Why this steel? Cold Rolled Steel and Griddles

Who uses it?

You will often see “Cold Rolled Steel” in the marketing of various griddle makers. For example, at the Blackstone homepage, they write:

Forged with the sturdiest cold-rolled steel to last a lifetime


Camp Chef merely mentions it in the “features” of their griddle offerings, like the Flat Top Grill 900.

Cold rolled steel griddle

Camp Chef

Interestingly, the Blue Rhino marketing is devoid of the claim of cold rolled steel. https://www.bluerhino.com/products/grills/razor. Nor do they suggest that it’s a stainless steel. Blue Rhino leaves that question unanswered. Even at the Lowes listing for the Blue Rhino Razor, it merely says “Rolled Steel”. Only in the “Specifications” section on the Lowes page does it say cold rolled steel. Who knows.

Before researching for this article, I assumed all griddles were made of cold-rolled steel. That is not the case!

What is Cold Rolled Steel?

Cold rolled steel is different because of the extra processing done to it rather than the actual chemical composition or grade of the material. Various steel manufacturers websites like “Metal Supermarkets“, explain this process for us. Cold rolled steel is worked a second time at room temperature in order to produce desirable characteristics.

Cold rolled steel is essentially hot rolled steel that has had further processing

Metal Supermarkets

The outcome of that extra processing is a finished product that has tighter dimensional tolerances, slightly higher strength, and more options for surface finish.

Why should we care what our griddles are made of?

It’s the surface we’re interested in.

On a griddle, we need the smoothest surface possible so that food doesn’t get embedded and stuck while cooking. The seasoning process can mitigate these surface imperfections to some extent, because minor imperfections can be filled in by the oil that is heated to the polymerization point. That oil sticks in those holes, and creates a smoother surface.

The seasoning process can only do so much for us though. Cold rolled steel brings us the rest of the way to the finish line.

We also get the side benefits of a very durable, long lasting pice of steel. Along with that comes a slightly higher price tag for the steel, in order to do that extra processing.

Are there other suitable materials for a griddle top?

Alternatives to cold rolled steel are:

  • Stainless steel (Sometimes used on flat-tops in restaurants. This is an even smoother surface, but requires more attention to cleanup. A backyard example is the Blue Rhino Grill Griddle)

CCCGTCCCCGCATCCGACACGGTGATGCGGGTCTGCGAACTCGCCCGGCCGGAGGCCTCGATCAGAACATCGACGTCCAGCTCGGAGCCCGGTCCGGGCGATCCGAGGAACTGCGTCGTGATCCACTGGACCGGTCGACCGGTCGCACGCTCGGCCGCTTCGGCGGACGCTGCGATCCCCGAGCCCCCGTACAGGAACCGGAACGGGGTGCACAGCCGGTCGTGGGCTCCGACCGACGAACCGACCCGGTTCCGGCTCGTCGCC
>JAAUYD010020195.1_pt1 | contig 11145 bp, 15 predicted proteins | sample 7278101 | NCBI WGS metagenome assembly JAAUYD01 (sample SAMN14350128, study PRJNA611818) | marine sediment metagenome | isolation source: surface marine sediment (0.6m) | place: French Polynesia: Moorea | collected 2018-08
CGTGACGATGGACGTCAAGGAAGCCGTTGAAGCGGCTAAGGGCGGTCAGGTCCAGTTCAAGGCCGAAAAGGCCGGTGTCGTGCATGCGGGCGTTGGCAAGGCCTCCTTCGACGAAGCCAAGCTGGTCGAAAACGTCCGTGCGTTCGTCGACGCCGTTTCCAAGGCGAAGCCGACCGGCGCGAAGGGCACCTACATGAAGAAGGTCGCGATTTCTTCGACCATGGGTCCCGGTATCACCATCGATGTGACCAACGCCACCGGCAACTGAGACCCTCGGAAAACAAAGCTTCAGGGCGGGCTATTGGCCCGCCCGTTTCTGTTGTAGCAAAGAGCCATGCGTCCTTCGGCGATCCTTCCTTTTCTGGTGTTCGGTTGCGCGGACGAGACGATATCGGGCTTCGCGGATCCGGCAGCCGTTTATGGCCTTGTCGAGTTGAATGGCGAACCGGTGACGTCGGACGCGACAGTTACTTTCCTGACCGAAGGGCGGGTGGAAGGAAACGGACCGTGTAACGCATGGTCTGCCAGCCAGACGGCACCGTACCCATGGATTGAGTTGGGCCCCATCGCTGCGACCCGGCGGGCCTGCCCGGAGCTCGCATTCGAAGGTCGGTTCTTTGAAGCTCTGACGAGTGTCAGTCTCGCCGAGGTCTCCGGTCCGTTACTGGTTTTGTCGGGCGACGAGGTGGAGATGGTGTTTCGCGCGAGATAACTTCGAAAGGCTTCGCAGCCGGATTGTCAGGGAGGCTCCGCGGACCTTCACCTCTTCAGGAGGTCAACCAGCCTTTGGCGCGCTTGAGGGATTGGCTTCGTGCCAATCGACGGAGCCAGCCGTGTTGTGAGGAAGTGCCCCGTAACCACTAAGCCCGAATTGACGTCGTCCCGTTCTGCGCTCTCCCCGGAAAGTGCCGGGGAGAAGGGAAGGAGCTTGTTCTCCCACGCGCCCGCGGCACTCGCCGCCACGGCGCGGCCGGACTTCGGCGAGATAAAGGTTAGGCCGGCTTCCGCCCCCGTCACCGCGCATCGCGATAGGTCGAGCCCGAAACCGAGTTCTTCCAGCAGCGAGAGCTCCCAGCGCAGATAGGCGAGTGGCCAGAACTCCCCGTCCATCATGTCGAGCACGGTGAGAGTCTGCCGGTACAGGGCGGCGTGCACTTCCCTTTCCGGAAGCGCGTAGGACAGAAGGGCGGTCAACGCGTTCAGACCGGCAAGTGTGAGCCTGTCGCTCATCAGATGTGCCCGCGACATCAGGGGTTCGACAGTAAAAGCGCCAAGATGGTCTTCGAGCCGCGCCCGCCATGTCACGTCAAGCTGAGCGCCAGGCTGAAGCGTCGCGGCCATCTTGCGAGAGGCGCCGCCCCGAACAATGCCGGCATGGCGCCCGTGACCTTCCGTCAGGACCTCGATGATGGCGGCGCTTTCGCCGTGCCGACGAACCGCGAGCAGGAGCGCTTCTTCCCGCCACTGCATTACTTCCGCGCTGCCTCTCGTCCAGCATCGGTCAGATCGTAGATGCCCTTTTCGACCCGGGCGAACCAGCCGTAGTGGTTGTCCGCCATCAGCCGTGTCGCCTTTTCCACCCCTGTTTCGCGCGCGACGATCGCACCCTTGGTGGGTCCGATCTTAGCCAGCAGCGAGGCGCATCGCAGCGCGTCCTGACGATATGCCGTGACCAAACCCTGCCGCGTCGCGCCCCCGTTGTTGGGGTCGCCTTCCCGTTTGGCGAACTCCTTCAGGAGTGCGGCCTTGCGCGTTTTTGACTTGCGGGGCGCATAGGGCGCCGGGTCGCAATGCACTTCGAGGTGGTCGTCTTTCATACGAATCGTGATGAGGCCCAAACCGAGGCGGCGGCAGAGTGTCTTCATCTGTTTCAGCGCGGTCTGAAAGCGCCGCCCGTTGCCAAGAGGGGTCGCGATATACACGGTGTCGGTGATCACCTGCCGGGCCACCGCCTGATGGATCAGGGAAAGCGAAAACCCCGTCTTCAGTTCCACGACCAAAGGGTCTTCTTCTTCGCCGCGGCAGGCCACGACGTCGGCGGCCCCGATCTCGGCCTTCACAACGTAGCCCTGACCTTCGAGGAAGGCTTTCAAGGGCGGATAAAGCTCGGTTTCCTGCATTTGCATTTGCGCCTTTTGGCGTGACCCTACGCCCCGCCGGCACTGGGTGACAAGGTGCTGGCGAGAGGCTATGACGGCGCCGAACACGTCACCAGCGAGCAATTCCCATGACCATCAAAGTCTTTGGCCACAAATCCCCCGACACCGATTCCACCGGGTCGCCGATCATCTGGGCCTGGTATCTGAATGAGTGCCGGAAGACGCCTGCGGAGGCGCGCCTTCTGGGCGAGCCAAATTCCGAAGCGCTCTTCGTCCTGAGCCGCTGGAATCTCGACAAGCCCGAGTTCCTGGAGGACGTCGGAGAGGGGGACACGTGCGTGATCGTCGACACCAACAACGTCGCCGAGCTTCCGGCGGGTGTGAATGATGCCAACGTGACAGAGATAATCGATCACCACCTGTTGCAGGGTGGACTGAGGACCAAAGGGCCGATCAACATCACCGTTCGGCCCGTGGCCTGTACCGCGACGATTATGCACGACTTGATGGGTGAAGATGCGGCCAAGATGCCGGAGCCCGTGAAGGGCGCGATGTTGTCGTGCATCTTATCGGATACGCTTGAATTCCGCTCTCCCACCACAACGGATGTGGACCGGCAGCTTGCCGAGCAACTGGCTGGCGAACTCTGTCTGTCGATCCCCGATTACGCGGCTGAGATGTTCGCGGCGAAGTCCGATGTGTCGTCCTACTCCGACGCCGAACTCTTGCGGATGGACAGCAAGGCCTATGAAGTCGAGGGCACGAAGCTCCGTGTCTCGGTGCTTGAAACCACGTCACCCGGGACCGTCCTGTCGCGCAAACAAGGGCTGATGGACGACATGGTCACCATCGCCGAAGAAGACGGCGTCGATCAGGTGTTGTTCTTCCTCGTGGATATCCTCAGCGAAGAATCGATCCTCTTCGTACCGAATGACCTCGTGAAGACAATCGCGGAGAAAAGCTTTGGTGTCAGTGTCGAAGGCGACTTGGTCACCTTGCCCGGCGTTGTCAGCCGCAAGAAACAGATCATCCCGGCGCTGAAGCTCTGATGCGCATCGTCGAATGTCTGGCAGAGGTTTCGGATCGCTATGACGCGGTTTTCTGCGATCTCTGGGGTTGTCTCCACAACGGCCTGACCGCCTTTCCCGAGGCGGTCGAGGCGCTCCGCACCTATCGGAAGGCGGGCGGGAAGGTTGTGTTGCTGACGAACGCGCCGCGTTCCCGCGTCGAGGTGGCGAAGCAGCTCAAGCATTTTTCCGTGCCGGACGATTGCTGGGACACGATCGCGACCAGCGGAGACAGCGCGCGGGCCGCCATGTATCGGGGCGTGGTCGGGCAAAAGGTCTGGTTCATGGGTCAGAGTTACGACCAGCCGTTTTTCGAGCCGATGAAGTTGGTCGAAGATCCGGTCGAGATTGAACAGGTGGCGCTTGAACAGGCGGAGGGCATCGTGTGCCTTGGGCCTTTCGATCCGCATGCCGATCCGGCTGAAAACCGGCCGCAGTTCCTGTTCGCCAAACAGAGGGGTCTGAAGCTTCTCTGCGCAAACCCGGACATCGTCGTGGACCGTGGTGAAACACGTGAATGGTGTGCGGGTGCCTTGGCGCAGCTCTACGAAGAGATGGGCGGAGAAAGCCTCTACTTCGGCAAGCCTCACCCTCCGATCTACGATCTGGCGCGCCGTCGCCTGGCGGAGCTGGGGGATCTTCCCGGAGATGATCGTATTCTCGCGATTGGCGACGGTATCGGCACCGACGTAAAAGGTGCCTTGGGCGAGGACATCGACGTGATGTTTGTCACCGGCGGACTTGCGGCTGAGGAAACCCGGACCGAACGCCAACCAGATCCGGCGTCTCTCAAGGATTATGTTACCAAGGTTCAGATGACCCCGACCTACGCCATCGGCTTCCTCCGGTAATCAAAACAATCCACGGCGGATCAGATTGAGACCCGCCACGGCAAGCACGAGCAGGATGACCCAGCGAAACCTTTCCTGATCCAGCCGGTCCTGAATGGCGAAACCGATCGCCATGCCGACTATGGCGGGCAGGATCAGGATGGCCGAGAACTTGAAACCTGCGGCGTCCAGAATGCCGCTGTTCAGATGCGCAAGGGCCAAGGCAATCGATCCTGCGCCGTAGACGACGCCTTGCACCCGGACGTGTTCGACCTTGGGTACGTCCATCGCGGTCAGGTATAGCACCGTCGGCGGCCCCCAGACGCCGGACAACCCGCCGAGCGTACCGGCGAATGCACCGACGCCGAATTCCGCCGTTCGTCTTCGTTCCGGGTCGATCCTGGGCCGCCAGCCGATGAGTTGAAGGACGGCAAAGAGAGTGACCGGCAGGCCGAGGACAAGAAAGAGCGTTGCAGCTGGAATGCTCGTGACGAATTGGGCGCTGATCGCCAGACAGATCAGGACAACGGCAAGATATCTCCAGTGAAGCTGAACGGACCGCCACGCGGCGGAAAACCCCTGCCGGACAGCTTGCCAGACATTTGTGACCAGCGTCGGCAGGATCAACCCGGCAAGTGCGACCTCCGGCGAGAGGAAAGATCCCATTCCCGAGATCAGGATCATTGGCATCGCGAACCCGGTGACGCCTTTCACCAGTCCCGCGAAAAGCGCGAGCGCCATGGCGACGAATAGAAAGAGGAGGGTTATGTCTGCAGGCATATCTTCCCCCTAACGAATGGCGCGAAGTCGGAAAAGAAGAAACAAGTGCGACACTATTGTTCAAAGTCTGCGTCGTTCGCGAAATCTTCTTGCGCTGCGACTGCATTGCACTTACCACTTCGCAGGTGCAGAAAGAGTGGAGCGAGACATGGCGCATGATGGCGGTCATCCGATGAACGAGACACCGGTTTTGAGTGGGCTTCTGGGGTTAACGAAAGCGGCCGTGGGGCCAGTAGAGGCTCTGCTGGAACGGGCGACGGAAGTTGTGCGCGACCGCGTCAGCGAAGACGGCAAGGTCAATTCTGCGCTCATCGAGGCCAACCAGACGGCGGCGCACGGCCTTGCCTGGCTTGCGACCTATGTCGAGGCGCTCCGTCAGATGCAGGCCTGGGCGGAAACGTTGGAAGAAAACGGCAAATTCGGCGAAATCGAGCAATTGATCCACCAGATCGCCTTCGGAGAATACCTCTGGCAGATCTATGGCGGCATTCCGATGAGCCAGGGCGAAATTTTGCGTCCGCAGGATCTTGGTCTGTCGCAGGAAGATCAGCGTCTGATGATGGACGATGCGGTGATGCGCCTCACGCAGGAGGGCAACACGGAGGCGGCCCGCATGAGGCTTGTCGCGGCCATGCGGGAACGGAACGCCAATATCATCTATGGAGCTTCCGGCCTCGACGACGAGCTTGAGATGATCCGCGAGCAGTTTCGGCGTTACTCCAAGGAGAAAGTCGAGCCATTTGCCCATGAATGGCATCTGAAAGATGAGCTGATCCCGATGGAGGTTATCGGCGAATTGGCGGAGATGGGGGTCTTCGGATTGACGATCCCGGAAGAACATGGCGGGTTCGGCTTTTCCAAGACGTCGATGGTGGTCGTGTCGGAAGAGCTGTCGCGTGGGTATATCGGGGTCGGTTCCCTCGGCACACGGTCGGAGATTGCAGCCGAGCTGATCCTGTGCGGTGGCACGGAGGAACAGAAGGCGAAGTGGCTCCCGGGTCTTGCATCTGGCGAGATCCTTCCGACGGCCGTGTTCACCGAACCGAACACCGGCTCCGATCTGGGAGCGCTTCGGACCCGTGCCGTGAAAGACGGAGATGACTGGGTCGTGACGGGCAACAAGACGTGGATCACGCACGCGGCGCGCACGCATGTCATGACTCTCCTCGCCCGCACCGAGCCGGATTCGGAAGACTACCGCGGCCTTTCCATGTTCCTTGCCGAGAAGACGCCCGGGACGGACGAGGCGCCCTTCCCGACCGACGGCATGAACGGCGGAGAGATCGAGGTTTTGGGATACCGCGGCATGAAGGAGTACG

• Hot Rolled steel (Cheaper, rougher unless they’ve done other post-processing)
  • Cast Iron.

Side note on Cast Iron: Anyone who has used the budget friendly modern cast iron knows the process leaves significant roughness on the surface. If you need more evidence, watch this video by Cowboy Kent Rollins. The more expensive brands will do surface finishing of various kinds to create a machined, or sanded smooth surface. This can be a good option, but is more costly, especially at the surface size we’re looking for in a griddle.

What should you do about with this cold rolled steel knowledge?

Look for cold rolled steel in any griddle you’re considering. If you don’t see it in the marketing material, just take a closer look at the surface, and thickness of the griddle top. You might still really like the griddle!

Lastly, let’s all take a moment, and be glad for the Griddle makers who are not just making a very useful piece of equipment, but also one made out of quality materials.


  1. Josh! Great Article! Thanks.

    I have a Camp Chef (Cold Rolled) and a Razor/Blue Rhino (Thick Rolled Steel).

    I find the smoother Razor much easier to cook on and to clean up.

    Am I just missing something on the Camp Chef?



    1. Hey Jeff, that’s a good observation.

      I think the reality is that the type of steel doesn’t dictate the surface finish. I suspect Blue Rhino did a better job of finishing the surface than Camp-Chef for the models you have. Or, possibly the seasoning on your Blue Rhino just happens to have formed a smoother surface.

      I’ve noted there’s a balance. If the surface is too smooth, it doesn’t hold onto the patina/seasoning that keeps things non-stick. If it’s too rough, it drives you crazy because it’s hard to keep clean.

  2. One thing not mentioned is that Hot Rolled is coated with machine oils during the hot rolling process which can be toxic, especially over time. These oils cannot be washed off as they are applied when the metal is hot and, just like seasoning a griddle or pan, that oil is held by the metal.

    1. What kind of oil is used that makes it toxic?
      We have a cast iron one now and it is always rusty, we have seasoned it well and it has a lid and covered at all times!
      Comparing for our next purchase.

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